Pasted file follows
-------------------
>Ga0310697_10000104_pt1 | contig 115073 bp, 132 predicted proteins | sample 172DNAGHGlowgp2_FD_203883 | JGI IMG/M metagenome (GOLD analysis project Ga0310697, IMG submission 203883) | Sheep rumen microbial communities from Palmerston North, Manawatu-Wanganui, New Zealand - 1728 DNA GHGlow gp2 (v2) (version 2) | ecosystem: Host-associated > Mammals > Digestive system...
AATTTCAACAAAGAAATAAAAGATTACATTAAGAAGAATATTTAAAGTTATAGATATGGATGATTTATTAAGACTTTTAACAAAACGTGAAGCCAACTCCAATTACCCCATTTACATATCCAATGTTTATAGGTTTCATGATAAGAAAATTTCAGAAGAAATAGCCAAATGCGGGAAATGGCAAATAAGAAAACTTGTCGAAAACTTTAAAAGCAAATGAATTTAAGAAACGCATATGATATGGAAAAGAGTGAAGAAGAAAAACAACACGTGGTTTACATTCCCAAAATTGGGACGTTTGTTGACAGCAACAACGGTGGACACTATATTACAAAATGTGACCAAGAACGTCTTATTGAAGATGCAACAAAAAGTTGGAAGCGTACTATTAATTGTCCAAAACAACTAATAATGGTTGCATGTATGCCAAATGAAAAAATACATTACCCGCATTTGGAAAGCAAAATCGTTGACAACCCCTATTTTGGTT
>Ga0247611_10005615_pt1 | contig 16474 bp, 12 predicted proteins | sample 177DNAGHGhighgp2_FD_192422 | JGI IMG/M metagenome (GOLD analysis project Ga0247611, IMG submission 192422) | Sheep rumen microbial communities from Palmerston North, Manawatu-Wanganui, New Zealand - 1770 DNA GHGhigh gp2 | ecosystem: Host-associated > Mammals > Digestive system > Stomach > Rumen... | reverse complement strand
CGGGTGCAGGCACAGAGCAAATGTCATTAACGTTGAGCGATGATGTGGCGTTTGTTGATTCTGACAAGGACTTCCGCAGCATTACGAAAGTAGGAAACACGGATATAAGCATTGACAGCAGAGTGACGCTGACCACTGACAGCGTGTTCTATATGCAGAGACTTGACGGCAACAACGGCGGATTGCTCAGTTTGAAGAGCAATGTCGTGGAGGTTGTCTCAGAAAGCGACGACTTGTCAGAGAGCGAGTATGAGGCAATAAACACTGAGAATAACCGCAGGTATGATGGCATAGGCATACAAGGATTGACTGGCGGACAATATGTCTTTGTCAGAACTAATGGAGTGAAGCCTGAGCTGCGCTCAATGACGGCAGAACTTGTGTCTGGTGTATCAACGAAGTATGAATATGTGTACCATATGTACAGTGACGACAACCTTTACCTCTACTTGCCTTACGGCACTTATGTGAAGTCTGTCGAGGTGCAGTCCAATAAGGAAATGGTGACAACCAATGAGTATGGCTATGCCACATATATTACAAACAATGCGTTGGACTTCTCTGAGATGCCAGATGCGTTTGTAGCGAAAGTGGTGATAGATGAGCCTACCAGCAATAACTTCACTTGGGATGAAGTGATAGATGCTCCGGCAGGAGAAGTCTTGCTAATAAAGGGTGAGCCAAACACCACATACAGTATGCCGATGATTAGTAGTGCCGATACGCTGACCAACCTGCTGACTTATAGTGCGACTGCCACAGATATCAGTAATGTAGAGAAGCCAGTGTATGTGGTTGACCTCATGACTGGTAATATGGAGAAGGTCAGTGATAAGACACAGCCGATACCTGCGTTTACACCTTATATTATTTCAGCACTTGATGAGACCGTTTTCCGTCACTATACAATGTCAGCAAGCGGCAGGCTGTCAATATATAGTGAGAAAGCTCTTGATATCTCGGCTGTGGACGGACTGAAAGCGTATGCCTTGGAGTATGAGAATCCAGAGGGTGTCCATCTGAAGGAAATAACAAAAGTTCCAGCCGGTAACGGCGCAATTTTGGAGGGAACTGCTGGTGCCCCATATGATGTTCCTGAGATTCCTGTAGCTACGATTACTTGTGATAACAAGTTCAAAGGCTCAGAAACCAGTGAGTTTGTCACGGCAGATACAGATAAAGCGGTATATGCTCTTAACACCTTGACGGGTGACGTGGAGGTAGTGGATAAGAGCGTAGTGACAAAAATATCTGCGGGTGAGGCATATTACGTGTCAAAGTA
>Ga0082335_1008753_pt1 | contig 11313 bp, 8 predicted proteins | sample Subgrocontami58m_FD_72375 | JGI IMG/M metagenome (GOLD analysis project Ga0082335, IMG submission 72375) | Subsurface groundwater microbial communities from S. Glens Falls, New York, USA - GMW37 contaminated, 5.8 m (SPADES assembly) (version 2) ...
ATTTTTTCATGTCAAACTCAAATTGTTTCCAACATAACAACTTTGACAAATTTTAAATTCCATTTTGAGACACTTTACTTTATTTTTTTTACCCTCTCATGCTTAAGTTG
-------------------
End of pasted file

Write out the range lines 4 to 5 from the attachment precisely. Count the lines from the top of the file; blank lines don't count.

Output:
CGGGTGCAGGCACAGAGCAAATGTCATTAACGTTGAGCGATGATGTGGCGTTTGTTGATTCTGACAAGGACTTCCGCAGCATTACGAAAGTAGGAAACACGGATATAAGCATTGACAGCAGAGTGACGCTGACCACTGACAGCGTGTTCTATATGCAGAGACTTGACGGCAACAACGGCGGATTGCTCAGTTTGAAGAGCAATGTCGTGGAGGTTGTCTCAGAAAGCGACGACTTGTCAGAGAGCGAGTATGAGGCAATAAACACTGAGAATAACCGCAGGTATGATGGCATAGGCATACAAGGATTGACTGGCGGACAATATGTCTTTGTCAGAACTAATGGAGTGAAGCCTGAGCTGCGCTCAATGACGGCAGAACTTGTGTCTGGTGTATCAACGAAGTATGAATATGTGTACCATATGTACAGTGACGACAACCTTTACCTCTACTTGCCTTACGGCACTTATGTGAAGTCTGTCGAGGTGCAGTCCAATAAGGAAATGGTGACAACCAATGAGTATGGCTATGCCACATATATTACAAACAATGCGTTGGACTTCTCTGAGATGCCAGATGCGTTTGTAGCGAAAGTGGTGATAGATGAGCCTACCAGCAATAACTTCACTTGGGATGAAGTGATAGATGCTCCGGCAGGAGAAGTCTTGCTAATAAAGGGTGAGCCAAACACCACATACAGTATGCCGATGATTAGTAGTGCCGATACGCTGACCAACCTGCTGACTTATAGTGCGACTGCCACAGATATCAGTAATGTAGAGAAGCCAGTGTATGTGGTTGACCTCATGACTGGTAATATGGAGAAGGTCAGTGATAAGACACAGCCGATACCTGCGTTTACACCTTATATTATTTCAGCACTTGATGAGACCGTTTTCCGTCACTATACAATGTCAGCAAGCGGCAGGCTGTCAATATATAGTGAGAAAGCTCTTGATATCTCGGCTGTGGACGGACTGAAAGCGTATGCCTTGGAGTATGAGAATCCAGAGGGTGTCCATCTGAAGGAAATAACAAAAGTTCCAGCCGGTAACGGCGCAATTTTGGAGGGAACTGCTGGTGCCCCATATGATGTTCCTGAGATTCCTGTAGCTACGATTACTTGTGATAACAAGTTCAAAGGCTCAGAAACCAGTGAGTTTGTCACGGCAGATACAGATAAAGCGGTATATGCTCTTAACACCTTGACGGGTGACGTGGAGGTAGTGGATAAGAGCGTAGTGACAAAAATATCTGCGGGTGAGGCATATTACGTGTCAAAGTA
>Ga0082335_1008753_pt1 | contig 11313 bp, 8 predicted proteins | sample Subgrocontami58m_FD_72375 | JGI IMG/M metagenome (GOLD analysis project Ga0082335, IMG submission 72375) | Subsurface groundwater microbial communities from S. Glens Falls, New York, USA - GMW37 contaminated, 5.8 m (SPADES assembly) (version 2) ...